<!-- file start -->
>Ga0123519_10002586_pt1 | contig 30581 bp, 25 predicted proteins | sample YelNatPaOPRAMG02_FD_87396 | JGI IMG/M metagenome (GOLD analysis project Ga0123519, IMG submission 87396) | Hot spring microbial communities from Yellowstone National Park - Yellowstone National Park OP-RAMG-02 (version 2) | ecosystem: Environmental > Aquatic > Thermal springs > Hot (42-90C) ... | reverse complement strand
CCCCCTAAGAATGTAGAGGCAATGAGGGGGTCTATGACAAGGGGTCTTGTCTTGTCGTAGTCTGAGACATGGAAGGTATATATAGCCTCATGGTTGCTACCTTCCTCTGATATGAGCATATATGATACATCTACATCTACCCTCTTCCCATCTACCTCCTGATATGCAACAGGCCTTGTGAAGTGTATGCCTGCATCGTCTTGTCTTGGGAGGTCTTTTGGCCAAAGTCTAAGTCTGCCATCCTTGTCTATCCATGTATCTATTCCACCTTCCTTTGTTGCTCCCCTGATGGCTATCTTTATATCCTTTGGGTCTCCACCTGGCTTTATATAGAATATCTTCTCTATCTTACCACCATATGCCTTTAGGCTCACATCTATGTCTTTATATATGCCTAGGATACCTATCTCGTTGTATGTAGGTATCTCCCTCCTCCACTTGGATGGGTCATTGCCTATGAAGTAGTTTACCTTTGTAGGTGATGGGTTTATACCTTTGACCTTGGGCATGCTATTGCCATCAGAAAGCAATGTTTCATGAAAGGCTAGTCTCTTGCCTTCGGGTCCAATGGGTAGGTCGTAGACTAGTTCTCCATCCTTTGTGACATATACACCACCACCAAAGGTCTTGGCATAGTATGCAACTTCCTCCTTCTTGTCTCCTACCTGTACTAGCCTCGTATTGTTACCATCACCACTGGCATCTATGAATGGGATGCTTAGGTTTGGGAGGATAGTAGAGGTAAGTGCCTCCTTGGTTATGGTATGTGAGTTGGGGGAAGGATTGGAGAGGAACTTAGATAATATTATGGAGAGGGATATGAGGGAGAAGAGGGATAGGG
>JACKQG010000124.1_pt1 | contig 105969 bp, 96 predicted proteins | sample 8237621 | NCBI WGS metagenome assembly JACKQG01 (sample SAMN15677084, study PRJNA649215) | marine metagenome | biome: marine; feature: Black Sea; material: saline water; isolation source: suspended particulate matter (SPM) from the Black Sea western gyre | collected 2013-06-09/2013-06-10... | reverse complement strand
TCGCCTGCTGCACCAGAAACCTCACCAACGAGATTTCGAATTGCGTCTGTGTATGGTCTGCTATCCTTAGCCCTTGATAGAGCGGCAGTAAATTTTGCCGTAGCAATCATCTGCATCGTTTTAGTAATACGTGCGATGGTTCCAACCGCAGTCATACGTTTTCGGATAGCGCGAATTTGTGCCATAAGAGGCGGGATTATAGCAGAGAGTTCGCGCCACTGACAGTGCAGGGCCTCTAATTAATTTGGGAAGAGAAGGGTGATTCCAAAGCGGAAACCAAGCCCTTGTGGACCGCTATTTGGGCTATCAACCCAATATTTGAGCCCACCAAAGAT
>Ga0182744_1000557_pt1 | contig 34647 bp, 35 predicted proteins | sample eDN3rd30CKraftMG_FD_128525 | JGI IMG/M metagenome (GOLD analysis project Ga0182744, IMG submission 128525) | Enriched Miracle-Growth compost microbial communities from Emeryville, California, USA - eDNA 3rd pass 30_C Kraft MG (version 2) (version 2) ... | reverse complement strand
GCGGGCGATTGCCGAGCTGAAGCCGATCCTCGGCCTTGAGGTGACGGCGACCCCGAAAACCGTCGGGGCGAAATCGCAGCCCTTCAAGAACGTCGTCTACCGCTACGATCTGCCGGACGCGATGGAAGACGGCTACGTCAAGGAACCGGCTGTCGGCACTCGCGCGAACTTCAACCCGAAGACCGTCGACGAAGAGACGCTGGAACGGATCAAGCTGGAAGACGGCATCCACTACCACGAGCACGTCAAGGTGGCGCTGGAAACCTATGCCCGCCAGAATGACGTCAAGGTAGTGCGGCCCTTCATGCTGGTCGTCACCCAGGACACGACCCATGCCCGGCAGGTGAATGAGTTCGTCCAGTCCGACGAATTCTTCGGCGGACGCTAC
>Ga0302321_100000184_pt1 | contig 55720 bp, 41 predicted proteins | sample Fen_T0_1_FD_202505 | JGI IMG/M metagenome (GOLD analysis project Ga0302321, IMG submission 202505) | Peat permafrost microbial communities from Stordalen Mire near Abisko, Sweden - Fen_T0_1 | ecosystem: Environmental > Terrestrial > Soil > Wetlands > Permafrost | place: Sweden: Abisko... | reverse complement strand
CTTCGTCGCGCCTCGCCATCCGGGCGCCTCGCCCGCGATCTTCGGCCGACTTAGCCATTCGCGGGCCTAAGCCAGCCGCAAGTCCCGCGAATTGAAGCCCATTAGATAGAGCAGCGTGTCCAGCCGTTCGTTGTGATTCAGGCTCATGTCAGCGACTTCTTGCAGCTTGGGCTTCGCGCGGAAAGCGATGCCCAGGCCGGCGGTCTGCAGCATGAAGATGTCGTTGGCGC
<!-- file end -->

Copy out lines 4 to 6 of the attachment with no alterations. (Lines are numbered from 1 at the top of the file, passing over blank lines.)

TCGCCTGCTGCACCAGAAACCTCACCAACGAGATTTCGAATTGCGTCTGTGTATGGTCTGCTATCCTTAGCCCTTGATAGAGCGGCAGTAAATTTTGCCGTAGCAATCATCTGCATCGTTTTAGTAATACGTGCGATGGTTCCAACCGCAGTCATACGTTTTCGGATAGCGCGAATTTGTGCCATAAGAGGCGGGATTATAGCAGAGAGTTCGCGCCACTGACAGTGCAGGGCCTCTAATTAATTTGGGAAGAGAAGGGTGATTCCAAAGCGGAAACCAAGCCCTTGTGGACCGCTATTTGGGCTATCAACCCAATATTTGAGCCCACCAAAGAT
>Ga0182744_1000557_pt1 | contig 34647 bp, 35 predicted proteins | sample eDN3rd30CKraftMG_FD_128525 | JGI IMG/M metagenome (GOLD analysis project Ga0182744, IMG submission 128525) | Enriched Miracle-Growth compost microbial communities from Emeryville, California, USA - eDNA 3rd pass 30_C Kraft MG (version 2) (version 2) ... | reverse complement strand
GCGGGCGATTGCCGAGCTGAAGCCGATCCTCGGCCTTGAGGTGACGGCGACCCCGAAAACCGTCGGGGCGAAATCGCAGCCCTTCAAGAACGTCGTCTACCGCTACGATCTGCCGGACGCGATGGAAGACGGCTACGTCAAGGAACCGGCTGTCGGCACTCGCGCGAACTTCAACCCGAAGACCGTCGACGAAGAGACGCTGGAACGGATCAAGCTGGAAGACGGCATCCACTACCACGAGCACGTCAAGGTGGCGCTGGAAACCTATGCCCGCCAGAATGACGTCAAGGTAGTGCGGCCCTTCATGCTGGTCGTCACCCAGGACACGACCCATGCCCGGCAGGTGAATGAGTTCGTCCAGTCCGACGAATTCTTCGGCGGACGCTAC